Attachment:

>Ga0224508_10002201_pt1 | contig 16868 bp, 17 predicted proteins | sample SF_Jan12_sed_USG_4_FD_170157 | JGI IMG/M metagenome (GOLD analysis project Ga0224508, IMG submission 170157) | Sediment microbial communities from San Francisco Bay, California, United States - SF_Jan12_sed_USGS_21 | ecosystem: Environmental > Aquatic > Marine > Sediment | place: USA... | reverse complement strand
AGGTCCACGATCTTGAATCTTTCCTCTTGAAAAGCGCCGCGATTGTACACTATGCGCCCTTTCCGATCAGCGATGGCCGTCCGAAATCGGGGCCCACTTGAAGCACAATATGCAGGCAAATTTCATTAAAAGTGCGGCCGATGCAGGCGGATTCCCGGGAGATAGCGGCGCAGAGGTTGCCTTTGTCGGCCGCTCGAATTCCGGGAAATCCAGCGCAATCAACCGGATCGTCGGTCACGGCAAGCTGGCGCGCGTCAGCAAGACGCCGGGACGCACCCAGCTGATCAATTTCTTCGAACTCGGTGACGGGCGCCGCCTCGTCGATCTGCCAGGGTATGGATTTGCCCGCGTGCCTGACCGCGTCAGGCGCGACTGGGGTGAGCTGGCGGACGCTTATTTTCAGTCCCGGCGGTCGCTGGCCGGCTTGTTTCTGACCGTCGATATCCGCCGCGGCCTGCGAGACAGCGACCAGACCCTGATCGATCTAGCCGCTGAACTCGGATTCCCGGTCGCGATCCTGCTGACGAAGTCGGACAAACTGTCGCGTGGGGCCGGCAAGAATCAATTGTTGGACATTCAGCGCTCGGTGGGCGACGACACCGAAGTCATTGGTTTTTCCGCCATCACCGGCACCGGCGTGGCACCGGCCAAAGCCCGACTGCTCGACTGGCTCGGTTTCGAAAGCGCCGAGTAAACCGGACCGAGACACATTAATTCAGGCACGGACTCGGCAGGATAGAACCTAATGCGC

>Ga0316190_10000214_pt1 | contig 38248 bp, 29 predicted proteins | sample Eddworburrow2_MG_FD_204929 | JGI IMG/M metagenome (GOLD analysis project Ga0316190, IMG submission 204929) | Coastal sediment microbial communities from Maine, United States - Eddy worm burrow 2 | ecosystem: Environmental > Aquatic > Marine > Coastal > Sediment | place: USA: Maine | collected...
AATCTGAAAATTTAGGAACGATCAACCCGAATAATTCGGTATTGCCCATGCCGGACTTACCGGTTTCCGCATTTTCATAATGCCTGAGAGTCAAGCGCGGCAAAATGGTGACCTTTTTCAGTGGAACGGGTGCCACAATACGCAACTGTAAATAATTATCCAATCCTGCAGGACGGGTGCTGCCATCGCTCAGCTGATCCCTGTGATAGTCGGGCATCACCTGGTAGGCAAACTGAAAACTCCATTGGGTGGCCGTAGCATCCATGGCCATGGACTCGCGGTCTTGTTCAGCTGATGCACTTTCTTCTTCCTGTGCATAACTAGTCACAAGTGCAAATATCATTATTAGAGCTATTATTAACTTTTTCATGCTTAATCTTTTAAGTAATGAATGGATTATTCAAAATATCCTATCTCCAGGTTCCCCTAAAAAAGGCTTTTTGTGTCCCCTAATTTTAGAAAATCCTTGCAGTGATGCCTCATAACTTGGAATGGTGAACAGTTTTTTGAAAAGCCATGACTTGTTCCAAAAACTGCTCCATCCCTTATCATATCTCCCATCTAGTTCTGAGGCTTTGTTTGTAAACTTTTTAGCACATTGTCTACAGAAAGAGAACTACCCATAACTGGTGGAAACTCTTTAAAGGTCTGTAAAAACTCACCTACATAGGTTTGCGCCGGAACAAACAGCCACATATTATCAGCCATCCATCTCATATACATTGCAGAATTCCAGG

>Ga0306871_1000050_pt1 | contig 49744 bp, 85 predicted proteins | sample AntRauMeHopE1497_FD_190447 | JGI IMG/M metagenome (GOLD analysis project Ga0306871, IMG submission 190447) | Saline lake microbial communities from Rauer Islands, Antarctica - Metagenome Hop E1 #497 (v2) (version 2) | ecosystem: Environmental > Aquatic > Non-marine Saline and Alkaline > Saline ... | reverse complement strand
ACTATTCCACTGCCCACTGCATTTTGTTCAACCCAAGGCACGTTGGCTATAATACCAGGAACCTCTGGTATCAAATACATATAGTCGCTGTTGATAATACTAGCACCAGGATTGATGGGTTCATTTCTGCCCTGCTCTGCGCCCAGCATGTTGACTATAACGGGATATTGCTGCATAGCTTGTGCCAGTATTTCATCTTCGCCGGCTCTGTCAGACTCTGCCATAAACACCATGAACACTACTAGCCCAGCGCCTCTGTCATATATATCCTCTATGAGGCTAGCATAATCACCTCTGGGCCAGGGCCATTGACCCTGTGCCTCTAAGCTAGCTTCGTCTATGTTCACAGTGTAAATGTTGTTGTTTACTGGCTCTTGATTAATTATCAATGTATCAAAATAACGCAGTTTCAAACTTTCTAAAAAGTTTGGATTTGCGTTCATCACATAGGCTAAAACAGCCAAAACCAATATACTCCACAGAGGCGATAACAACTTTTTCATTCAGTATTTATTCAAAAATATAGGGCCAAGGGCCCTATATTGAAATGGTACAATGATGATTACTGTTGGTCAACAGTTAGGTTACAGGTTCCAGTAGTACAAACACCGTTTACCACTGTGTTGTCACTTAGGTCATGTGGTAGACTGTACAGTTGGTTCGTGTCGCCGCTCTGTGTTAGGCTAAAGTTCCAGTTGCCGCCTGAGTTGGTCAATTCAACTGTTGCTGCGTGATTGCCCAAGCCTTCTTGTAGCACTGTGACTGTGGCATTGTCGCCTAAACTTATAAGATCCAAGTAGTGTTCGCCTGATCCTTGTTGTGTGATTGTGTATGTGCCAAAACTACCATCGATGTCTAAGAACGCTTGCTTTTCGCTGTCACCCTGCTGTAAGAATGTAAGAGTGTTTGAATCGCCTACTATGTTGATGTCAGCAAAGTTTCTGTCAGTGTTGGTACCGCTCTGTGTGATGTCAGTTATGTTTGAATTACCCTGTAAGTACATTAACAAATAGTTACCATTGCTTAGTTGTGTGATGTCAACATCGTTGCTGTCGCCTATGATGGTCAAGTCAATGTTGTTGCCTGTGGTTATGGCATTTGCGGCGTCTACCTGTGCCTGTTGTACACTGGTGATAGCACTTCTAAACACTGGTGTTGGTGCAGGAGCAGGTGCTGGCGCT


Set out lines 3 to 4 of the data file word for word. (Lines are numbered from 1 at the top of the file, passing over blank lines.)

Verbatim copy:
>Ga0316190_10000214_pt1 | contig 38248 bp, 29 predicted proteins | sample Eddworburrow2_MG_FD_204929 | JGI IMG/M metagenome (GOLD analysis project Ga0316190, IMG submission 204929) | Coastal sediment microbial communities from Maine, United States - Eddy worm burrow 2 | ecosystem: Environmental > Aquatic > Marine > Coastal > Sediment | place: USA: Maine | collected...
AATCTGAAAATTTAGGAACGATCAACCCGAATAATTCGGTATTGCCCATGCCGGACTTACCGGTTTCCGCATTTTCATAATGCCTGAGAGTCAAGCGCGGCAAAATGGTGACCTTTTTCAGTGGAACGGGTGCCACAATACGCAACTGTAAATAATTATCCAATCCTGCAGGACGGGTGCTGCCATCGCTCAGCTGATCCCTGTGATAGTCGGGCATCACCTGGTAGGCAAACTGAAAACTCCATTGGGTGGCCGTAGCATCCATGGCCATGGACTCGCGGTCTTGTTCAGCTGATGCACTTTCTTCTTCCTGTGCATAACTAGTCACAAGTGCAAATATCATTATTAGAGCTATTATTAACTTTTTCATGCTTAATCTTTTAAGTAATGAATGGATTATTCAAAATATCCTATCTCCAGGTTCCCCTAAAAAAGGCTTTTTGTGTCCCCTAATTTTAGAAAATCCTTGCAGTGATGCCTCATAACTTGGAATGGTGAACAGTTTTTTGAAAAGCCATGACTTGTTCCAAAAACTGCTCCATCCCTTATCATATCTCCCATCTAGTTCTGAGGCTTTGTTTGTAAACTTTTTAGCACATTGTCTACAGAAAGAGAACTACCCATAACTGGTGGAAACTCTTTAAAGGTCTGTAAAAACTCACCTACATAGGTTTGCGCCGGAACAAACAGCCACATATTATCAGCCATCCATCTCATATACATTGCAGAATTCCAGG